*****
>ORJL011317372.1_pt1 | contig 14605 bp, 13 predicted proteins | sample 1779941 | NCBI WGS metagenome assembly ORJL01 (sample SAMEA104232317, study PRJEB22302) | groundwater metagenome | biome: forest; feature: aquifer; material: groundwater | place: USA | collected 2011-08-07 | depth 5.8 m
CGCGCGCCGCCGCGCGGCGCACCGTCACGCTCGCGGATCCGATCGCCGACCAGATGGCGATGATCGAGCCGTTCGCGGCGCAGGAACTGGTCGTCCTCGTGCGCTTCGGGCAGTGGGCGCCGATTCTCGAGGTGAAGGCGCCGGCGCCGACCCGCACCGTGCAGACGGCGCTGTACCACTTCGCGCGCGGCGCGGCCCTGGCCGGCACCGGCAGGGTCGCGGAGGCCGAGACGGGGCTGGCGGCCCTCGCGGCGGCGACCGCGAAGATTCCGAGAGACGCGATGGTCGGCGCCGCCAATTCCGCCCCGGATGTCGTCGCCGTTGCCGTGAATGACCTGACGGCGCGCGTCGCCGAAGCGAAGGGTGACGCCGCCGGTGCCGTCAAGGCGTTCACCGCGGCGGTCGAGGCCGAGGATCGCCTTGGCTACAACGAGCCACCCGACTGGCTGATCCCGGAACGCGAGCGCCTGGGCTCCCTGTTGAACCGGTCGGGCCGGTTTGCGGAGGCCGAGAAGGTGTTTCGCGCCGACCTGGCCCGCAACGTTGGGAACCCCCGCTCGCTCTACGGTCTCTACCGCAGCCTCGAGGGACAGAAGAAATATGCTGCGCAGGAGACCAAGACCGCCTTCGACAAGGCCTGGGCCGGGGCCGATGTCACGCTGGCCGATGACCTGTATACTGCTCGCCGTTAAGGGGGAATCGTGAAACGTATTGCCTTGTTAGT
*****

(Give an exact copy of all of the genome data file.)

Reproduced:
>ORJL011317372.1_pt1 | contig 14605 bp, 13 predicted proteins | sample 1779941 | NCBI WGS metagenome assembly ORJL01 (sample SAMEA104232317, study PRJEB22302) | groundwater metagenome | biome: forest; feature: aquifer; material: groundwater | place: USA | collected 2011-08-07 | depth 5.8 m
CGCGCGCCGCCGCGCGGCGCACCGTCACGCTCGCGGATCCGATCGCCGACCAGATGGCGATGATCGAGCCGTTCGCGGCGCAGGAACTGGTCGTCCTCGTGCGCTTCGGGCAGTGGGCGCCGATTCTCGAGGTGAAGGCGCCGGCGCCGACCCGCACCGTGCAGACGGCGCTGTACCACTTCGCGCGCGGCGCGGCCCTGGCCGGCACCGGCAGGGTCGCGGAGGCCGAGACGGGGCTGGCGGCCCTCGCGGCGGCGACCGCGAAGATTCCGAGAGACGCGATGGTCGGCGCCGCCAATTCCGCCCCGGATGTCGTCGCCGTTGCCGTGAATGACCTGACGGCGCGCGTCGCCGAAGCGAAGGGTGACGCCGCCGGTGCCGTCAAGGCGTTCACCGCGGCGGTCGAGGCCGAGGATCGCCTTGGCTACAACGAGCCACCCGACTGGCTGATCCCGGAACGCGAGCGCCTGGGCTCCCTGTTGAACCGGTCGGGCCGGTTTGCGGAGGCCGAGAAGGTGTTTCGCGCCGACCTGGCCCGCAACGTTGGGAACCCCCGCTCGCTCTACGGTCTCTACCGCAGCCTCGAGGGACAGAAGAAATATGCTGCGCAGGAGACCAAGACCGCCTTCGACAAGGCCTGGGCCGGGGCCGATGTCACGCTGGCCGATGACCTGTATACTGCTCGCCGTTAAGGGGGAATCGTGAAACGTATTGCCTTGTTAGT